Only 2% of patients with primary sclerosing cholangitis (PSC) received a cholangiocarcinoma diagnosis, and the diagnosis was not early enough for there to be a survival benefit.
Yearly surveillance with MRI and tumor marker carbohydrate antigen (CA) 19-9 of patients with primary sclerosing cholangitis (PSC) was an ineffective way to detect cholangiocarcinoma (CCA) early, according to a study published in Journal of Hepatology.
In patients with PSC, CCA is the most frequently occurring malignancy, with the incidence of the cancer at its highest level in the first year after PSC diagnosis, the authors explained. Imaging by ultrasound or MRI with magnetic resonance cholangiopancreatography (MRI/MRCP) with or without contrast and regular measurements of the tumor biomarker CA 19-9 are all potential surveillance strategies.
“The potential survival benefit of early cancer detection has warranted CCA surveillance in patients with PSC, but there is at present limited evidence of its efficacy,” they wrote.
The researchers conducted a prospective cohort study on 512 patients with PSC receiving treatment at 11 Swedish hospitals. Patients were enrolled in a 5-year surveillance program between November 1, 2011, and April 1, 2016. In addition to yearly MRI/MRCP and analysis of CA 19-9, patients underwent liver function tests and clinical examinations.
The majority (68%) of patients were male, the median age was 38 years, 82% had inflammatory bowel disease (IBD), 76% had colitis, and 17% had Crohn disease. At the time of inclusion, the median duration of PSC was 7 years and of IBD was 15 years.
Ultimately, 37 patients did not complete the 5-year surveillance program, for a variety of reasons. During the 5-year follow-up, 1997 MRI/MRCPs were performed, although some centers deviated from the protocol.
Thirty-five patients were considered to have a new diagnosis (< 1 year) of PSC. Of these, 5 patients had severe/progressive bile duct changes and 2 of these patients were given a diagnosis of perihilar (pCCA).
During the study period, 11 patients (2%) received a CCA diagnosis: 4 had intrahepatic CCA (iCCA) and 7 had pCCA. Additionally, 2 patients received a diagnosis of perihilar high-grade dysplasia; 4, gallbladder carcinoma; 1, high-grade dysplasia with gallbladder carcinoma; and 1, hepatocellular carcinoma.
The 7 patients with pCCA received their diagnosis a mean 20 months after inclusion in the study. Only 1 patient was asymptomatic at diagnosis, but 3 patients had metastatic disease and in 4 patients, the diagnosis was “an unexpected finding.” Six of the patients experienced a recurrence and died within 5 years of their diagnosis.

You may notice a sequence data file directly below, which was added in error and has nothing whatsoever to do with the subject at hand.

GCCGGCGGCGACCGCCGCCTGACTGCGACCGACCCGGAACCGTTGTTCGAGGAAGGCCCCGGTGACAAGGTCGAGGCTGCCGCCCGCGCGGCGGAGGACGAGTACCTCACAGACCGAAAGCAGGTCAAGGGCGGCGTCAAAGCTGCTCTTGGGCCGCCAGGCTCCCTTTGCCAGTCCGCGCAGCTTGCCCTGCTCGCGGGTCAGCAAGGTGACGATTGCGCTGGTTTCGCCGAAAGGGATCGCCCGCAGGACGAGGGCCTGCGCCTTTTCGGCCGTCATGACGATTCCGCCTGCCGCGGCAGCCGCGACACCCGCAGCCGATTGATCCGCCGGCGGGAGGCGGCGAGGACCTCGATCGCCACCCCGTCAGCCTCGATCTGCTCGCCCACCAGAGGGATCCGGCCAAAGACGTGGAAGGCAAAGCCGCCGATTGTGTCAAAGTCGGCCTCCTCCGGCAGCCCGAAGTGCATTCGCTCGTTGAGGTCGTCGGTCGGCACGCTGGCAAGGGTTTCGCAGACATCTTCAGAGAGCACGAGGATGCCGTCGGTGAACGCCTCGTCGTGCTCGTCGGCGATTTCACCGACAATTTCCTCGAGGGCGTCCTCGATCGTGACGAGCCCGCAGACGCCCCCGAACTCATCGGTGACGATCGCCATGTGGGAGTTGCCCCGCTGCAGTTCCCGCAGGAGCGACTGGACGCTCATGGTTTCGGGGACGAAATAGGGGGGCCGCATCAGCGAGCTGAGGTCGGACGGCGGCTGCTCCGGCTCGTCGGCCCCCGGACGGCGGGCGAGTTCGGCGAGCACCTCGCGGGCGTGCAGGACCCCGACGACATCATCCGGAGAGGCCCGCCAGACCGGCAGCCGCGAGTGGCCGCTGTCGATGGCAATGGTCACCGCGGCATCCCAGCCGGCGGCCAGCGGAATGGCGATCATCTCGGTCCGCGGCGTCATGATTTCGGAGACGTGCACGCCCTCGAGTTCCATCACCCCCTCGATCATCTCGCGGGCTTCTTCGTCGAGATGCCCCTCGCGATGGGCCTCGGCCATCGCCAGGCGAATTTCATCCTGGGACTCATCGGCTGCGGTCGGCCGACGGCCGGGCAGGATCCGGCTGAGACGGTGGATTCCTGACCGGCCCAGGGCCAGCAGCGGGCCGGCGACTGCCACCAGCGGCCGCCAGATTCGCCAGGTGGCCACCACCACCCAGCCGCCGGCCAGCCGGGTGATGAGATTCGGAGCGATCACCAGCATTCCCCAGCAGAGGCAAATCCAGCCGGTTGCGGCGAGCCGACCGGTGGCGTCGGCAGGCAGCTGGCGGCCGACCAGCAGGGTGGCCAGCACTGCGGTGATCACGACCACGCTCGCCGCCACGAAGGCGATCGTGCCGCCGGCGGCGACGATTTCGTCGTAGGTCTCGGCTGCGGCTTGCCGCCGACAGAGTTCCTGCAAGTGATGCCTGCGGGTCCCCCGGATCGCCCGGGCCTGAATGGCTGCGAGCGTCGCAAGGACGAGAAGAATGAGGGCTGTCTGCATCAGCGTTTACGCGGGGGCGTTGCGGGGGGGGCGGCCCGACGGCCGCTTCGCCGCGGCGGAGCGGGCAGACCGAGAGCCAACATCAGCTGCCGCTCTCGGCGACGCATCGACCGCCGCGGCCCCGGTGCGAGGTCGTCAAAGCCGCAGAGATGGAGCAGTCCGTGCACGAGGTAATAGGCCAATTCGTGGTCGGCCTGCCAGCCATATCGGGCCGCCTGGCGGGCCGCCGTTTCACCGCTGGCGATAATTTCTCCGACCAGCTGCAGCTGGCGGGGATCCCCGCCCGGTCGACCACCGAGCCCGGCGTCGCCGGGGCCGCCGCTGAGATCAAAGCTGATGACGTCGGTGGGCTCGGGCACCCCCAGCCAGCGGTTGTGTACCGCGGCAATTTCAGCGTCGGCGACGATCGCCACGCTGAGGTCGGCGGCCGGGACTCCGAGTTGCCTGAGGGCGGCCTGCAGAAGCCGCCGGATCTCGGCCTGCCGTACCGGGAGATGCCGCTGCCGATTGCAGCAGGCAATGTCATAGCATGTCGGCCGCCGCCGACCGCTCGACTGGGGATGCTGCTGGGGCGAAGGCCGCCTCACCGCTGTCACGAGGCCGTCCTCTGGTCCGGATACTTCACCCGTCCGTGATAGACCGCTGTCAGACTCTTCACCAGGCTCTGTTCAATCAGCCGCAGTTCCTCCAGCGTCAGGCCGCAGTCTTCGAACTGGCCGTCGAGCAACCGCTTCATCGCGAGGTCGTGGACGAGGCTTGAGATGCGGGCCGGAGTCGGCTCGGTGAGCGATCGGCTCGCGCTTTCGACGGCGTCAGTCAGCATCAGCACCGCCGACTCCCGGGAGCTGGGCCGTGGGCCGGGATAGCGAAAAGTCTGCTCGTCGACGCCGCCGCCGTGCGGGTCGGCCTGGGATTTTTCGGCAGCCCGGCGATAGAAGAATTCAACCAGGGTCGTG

For the 4 patients with iCCA, the mean time from inclusion to diagnosis was 33 months. All of the patients were symptomatic, and 3 of them had locally advanced/metastasized disease.
Gallbladder carcinoma was diagnosed a mean 31 months after inclusion in the study for 4 patients. Three of them were asymptomatic.
Of the patients with small duct PSC, none received a CCA diagnosis, while only 1 patient with PSC with features of AIH was told they had iCCA and 1 patient, gallbladder carcinoma.
For patients with CCA, levels of CA 19-9 fluctuated prior to their cancer diagnosis compared with patients with benign PSC, who had stable levels of CA 19-9 over the 5-year follow-up.
Of the patients with severe/progressive bile duct changes at baseline, 6 later received a diagnosis of CCA and/or gallbladder carcinoma. An additional 122 patients developed severe/progressive bile duct changes. Of these patients, 75% underwent endoscopic retrograde cholangiopancreatography (ERCP).
The prospective nature of the study and the unselected group of patients included, which represented the heterogeneity of the disease, were strengths of the study. Among the limitations of the study were the limited sample size; the low incidence of hepatobiliary malignancy and relatively short follow-up, both of which limited the analyses; inter-reader variability as MRI/MRCP was reviewed by local radiologists; and a delay in appointments later in the study during the COVID-19 pandemic.
Ultimately, the researchers determined a surveillance program of yearly CA 19-9 and MRI/MRCP followed by diagnostic ERCP in an unselected cohort of patients with PSC fails to detect CCA early enough for there to be a survival benefit. However, the program did detect gallbladder carcinoma early enough for a benefit.
“The low incidence of CCA and the limited capacity to discriminate between severe/progressive stricturing with or without underlying CCA questions the value of yearly MRI/MRCP for detection of early CCA in all PSC patients,” the authors concluded.
Villard C, Friis-Liby I, Rorsman F, et al. Prospective surveillance for cholangiocarcinoma in unselected individuals with primary sclerosing cholangitis. J Hepatol. Published online November 18, 2022. doi:10.1016/j.jhep.2022.11.011